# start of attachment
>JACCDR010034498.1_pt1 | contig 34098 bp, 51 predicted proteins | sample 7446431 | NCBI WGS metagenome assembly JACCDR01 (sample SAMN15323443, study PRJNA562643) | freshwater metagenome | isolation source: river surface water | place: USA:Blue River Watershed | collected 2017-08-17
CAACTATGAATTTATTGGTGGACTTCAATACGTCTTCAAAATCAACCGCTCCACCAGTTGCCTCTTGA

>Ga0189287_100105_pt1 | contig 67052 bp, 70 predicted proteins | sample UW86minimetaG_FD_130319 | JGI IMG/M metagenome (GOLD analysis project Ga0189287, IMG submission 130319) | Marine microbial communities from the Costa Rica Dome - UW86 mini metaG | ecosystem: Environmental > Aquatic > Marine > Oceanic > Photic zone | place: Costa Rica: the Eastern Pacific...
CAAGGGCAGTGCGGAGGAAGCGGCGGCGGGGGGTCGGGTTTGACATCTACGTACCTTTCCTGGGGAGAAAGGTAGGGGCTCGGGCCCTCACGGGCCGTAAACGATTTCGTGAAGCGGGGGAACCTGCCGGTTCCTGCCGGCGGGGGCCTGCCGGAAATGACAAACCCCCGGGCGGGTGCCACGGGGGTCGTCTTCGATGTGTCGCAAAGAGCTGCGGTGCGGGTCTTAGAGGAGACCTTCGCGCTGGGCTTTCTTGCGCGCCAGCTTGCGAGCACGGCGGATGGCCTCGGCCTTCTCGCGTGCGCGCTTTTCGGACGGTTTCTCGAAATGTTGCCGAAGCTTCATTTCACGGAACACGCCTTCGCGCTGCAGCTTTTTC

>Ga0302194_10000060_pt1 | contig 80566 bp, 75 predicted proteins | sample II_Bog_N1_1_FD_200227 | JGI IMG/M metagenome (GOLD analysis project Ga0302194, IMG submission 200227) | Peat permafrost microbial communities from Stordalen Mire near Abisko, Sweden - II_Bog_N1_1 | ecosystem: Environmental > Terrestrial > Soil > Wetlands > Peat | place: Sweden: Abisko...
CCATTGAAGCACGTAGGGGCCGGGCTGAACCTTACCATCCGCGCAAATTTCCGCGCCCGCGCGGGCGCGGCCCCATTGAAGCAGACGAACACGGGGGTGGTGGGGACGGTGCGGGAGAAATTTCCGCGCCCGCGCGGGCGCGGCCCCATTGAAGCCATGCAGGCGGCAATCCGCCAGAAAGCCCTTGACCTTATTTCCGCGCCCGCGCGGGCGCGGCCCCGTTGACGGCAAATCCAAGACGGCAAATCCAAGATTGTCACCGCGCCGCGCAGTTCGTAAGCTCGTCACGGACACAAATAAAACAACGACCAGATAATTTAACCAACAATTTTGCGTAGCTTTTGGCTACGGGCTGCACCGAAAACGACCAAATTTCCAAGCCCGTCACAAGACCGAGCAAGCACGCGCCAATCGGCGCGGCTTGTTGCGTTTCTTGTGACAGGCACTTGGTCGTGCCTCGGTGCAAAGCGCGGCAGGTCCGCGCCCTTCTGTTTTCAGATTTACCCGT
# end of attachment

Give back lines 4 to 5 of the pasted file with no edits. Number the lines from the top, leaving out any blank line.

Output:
CAAGGGCAGTGCGGAGGAAGCGGCGGCGGGGGGTCGGGTTTGACATCTACGTACCTTTCCTGGGGAGAAAGGTAGGGGCTCGGGCCCTCACGGGCCGTAAACGATTTCGTGAAGCGGGGGAACCTGCCGGTTCCTGCCGGCGGGGGCCTGCCGGAAATGACAAACCCCCGGGCGGGTGCCACGGGGGTCGTCTTCGATGTGTCGCAAAGAGCTGCGGTGCGGGTCTTAGAGGAGACCTTCGCGCTGGGCTTTCTTGCGCGCCAGCTTGCGAGCACGGCGGATGGCCTCGGCCTTCTCGCGTGCGCGCTTTTCGGACGGTTTCTCGAAATGTTGCCGAAGCTTCATTTCACGGAACACGCCTTCGCGCTGCAGCTTTTTC

>Ga0302194_10000060_pt1 | contig 80566 bp, 75 predicted proteins | sample II_Bog_N1_1_FD_200227 | JGI IMG/M metagenome (GOLD analysis project Ga0302194, IMG submission 200227) | Peat permafrost microbial communities from Stordalen Mire near Abisko, Sweden - II_Bog_N1_1 | ecosystem: Environmental > Terrestrial > Soil > Wetlands > Peat | place: Sweden: Abisko...